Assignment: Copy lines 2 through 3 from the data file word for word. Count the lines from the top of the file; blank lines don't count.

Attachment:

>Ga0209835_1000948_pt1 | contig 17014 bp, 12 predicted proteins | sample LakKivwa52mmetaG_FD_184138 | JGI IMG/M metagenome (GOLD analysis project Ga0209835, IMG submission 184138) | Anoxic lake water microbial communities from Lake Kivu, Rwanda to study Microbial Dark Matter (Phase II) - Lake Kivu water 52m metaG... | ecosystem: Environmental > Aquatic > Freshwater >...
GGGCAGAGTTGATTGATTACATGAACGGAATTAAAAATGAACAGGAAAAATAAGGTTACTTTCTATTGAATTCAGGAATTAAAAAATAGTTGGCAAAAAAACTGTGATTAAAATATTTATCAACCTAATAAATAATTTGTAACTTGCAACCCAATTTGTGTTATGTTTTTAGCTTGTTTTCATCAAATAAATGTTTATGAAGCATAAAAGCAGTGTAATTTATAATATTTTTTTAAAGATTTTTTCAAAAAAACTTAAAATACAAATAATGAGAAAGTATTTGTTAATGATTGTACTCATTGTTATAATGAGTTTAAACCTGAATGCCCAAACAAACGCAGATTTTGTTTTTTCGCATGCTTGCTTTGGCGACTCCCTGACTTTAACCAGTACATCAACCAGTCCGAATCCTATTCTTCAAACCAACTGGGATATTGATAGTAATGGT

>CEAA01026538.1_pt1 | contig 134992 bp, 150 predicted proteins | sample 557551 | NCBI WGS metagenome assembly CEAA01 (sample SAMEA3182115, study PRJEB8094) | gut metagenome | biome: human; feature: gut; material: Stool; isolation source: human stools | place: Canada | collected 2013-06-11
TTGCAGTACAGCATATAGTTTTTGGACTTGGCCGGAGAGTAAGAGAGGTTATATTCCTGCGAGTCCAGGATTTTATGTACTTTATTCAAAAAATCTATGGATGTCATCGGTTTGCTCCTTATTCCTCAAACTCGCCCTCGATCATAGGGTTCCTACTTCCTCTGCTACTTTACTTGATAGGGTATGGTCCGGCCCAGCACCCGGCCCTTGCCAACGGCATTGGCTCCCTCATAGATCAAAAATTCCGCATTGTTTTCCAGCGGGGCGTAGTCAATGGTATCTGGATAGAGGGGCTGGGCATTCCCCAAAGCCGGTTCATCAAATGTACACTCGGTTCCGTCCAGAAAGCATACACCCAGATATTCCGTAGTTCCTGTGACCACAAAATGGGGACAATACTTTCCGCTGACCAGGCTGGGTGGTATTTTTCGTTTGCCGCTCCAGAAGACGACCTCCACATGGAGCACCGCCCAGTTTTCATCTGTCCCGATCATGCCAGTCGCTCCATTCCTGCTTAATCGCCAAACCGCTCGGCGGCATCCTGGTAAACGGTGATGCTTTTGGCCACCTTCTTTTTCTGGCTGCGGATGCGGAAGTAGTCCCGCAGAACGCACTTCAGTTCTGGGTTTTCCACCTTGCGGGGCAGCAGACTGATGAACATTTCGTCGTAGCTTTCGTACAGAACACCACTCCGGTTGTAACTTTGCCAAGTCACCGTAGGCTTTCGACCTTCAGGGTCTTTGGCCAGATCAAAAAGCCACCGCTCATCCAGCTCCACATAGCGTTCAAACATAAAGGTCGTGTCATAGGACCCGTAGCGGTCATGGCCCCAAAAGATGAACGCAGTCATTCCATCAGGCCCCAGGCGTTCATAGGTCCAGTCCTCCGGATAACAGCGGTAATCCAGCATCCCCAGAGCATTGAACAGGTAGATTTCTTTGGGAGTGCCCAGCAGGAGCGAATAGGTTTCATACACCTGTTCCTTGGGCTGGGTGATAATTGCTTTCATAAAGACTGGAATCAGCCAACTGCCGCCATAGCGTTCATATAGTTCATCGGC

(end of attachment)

GGGCAGAGTTGATTGATTACATGAACGGAATTAAAAATGAACAGGAAAAATAAGGTTACTTTCTATTGAATTCAGGAATTAAAAAATAGTTGGCAAAAAAACTGTGATTAAAATATTTATCAACCTAATAAATAATTTGTAACTTGCAACCCAATTTGTGTTATGTTTTTAGCTTGTTTTCATCAAATAAATGTTTATGAAGCATAAAAGCAGTGTAATTTATAATATTTTTTTAAAGATTTTTTCAAAAAAACTTAAAATACAAATAATGAGAAAGTATTTGTTAATGATTGTACTCATTGTTATAATGAGTTTAAACCTGAATGCCCAAACAAACGCAGATTTTGTTTTTTCGCATGCTTGCTTTGGCGACTCCCTGACTTTAACCAGTACATCAACCAGTCCGAATCCTATTCTTCAAACCAACTGGGATATTGATAGTAATGGT

>CEAA01026538.1_pt1 | contig 134992 bp, 150 predicted proteins | sample 557551 | NCBI WGS metagenome assembly CEAA01 (sample SAMEA3182115, study PRJEB8094) | gut metagenome | biome: human; feature: gut; material: Stool; isolation source: human stools | place: Canada | collected 2013-06-11